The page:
A moisture meter is a device that lets you see the future. It allows you to avoid mistakes where your furniture will – literally – fall to pieces. But convincing woodworkers to buy one is like trying to push water uphill.
This weekend, Brendan Gaffney and I were each working on some chair projects and got on the topic of moisture meters. Brendan has an idea for how to make one using a DIY circuit board and off-the-shelf parts that would make the meter quite affordable. It’s a great idea and he might write about it in the future.
But here’s the other option: Buy one today. I know it’s not a sexy tool because it doesn’t cut wood and is as romantic to use as microwaving a burrito. But it will save your butt and pay for itself quickly.
Today was a perfect example of this. I’m building a chair commission for a customer using walnut legs that I rived from a local log that had been on the ground about two years. The seat of the chair is air-dried walnut I’ve had on hand for a while.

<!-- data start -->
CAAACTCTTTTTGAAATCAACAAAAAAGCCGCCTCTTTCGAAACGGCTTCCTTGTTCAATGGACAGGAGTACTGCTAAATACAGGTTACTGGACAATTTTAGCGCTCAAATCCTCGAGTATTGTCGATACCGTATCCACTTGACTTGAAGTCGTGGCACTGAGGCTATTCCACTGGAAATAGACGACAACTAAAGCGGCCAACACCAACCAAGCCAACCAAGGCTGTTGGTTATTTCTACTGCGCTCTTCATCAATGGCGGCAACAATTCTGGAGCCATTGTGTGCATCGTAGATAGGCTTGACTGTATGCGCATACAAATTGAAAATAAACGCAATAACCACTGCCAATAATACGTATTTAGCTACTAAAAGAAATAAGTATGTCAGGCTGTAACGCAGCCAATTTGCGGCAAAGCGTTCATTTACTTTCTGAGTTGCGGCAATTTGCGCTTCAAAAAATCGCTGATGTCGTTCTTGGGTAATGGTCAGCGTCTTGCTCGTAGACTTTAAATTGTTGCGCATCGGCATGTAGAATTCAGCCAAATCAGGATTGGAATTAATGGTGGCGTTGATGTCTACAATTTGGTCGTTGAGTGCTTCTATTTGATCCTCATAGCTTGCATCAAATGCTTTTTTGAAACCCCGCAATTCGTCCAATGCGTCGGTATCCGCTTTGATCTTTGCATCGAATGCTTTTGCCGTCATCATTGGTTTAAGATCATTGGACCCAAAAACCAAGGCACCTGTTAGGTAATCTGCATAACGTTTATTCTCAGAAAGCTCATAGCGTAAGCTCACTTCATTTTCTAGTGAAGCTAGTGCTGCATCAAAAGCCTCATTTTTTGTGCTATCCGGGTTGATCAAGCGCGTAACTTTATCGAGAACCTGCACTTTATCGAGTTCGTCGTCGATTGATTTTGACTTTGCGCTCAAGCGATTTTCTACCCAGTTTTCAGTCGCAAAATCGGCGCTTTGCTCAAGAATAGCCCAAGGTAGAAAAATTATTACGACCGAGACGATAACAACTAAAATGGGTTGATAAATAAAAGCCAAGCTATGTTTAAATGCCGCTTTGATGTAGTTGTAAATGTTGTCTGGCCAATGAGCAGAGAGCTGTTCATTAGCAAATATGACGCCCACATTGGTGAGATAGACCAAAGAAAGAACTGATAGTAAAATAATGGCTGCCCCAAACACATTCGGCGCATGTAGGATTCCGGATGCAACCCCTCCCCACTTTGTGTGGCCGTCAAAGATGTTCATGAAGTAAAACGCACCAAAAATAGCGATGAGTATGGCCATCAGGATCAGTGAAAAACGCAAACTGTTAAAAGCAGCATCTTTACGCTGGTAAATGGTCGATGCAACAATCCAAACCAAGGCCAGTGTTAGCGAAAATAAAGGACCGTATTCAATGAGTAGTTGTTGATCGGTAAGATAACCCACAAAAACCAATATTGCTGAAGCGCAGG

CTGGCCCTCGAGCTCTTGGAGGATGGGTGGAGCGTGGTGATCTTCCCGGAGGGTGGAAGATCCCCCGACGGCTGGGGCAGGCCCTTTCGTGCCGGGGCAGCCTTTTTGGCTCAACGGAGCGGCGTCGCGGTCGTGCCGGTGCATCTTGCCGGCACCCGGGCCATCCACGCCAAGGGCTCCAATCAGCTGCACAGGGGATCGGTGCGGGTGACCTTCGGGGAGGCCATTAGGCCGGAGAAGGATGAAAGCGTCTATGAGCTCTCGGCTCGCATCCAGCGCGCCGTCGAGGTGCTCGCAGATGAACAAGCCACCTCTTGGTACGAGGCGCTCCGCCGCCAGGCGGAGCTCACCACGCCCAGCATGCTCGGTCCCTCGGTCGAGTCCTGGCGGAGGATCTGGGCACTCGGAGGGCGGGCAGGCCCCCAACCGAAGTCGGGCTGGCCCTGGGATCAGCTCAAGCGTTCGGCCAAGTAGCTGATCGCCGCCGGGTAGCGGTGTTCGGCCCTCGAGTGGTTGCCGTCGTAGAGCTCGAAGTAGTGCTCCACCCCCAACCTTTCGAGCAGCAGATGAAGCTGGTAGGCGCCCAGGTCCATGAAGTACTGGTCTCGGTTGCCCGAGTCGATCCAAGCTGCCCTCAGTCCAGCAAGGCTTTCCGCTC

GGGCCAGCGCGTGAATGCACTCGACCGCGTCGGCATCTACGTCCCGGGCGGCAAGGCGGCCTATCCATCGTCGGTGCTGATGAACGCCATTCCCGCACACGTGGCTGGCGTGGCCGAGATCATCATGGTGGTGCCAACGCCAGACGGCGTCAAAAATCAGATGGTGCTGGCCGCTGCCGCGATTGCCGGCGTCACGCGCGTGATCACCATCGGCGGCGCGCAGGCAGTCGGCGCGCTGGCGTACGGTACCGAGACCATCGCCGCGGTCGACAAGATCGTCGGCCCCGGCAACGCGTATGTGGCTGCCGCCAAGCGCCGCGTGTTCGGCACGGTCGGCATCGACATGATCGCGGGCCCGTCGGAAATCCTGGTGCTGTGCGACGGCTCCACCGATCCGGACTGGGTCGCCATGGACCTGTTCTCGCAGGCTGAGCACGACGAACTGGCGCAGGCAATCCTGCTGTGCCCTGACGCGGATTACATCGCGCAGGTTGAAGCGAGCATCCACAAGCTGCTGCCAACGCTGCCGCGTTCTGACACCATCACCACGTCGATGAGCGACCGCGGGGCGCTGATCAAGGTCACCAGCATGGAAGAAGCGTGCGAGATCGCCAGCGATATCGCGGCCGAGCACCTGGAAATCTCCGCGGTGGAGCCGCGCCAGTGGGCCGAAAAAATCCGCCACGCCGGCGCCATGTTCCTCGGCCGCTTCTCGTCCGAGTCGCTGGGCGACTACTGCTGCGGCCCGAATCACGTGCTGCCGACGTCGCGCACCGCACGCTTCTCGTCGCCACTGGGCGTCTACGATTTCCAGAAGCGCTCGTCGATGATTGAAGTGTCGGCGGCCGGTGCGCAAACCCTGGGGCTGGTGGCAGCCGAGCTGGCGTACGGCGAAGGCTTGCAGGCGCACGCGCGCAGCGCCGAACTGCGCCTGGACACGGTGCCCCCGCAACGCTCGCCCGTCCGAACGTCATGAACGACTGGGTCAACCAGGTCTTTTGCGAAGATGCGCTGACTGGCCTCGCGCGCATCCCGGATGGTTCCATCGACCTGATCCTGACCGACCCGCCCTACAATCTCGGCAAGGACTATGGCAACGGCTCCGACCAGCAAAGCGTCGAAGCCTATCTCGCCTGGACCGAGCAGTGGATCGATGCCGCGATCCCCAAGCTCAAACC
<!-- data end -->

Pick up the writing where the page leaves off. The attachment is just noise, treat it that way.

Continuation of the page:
After I shaped the legs yesterday from the riven stock, I pondered whether I should turn down the tenons so I could put the legs into the seat. The leg material felt a little cool to the touch, which usually means the wood is giving off moisture and is not at equilibrium with its environment.
A quick check with the moisture meter confirmed that the legs needed to sit some more. They all were 15 to 16 percent moisture content (MC), while the seat was 8 percent MC. That is a significant difference. If I’d assembled the chair’s undercarriage, there’s a good chance the legs would shrink and fall out of the seat.
And I would have a grumpy customer.
I prefer pinless meters because they don’t marr the stock, but really any moisture meter is better than no moisture meter. I haven’t, however, used all the brands on the market. About a decade ago, David Thiel and I tested a bunch of brands and didn’t find any significant difference among the meters’ accuracy. But more expensive ones (such as the one shown in the photos) were more durable and easier to set up.
— Christopher Schwarz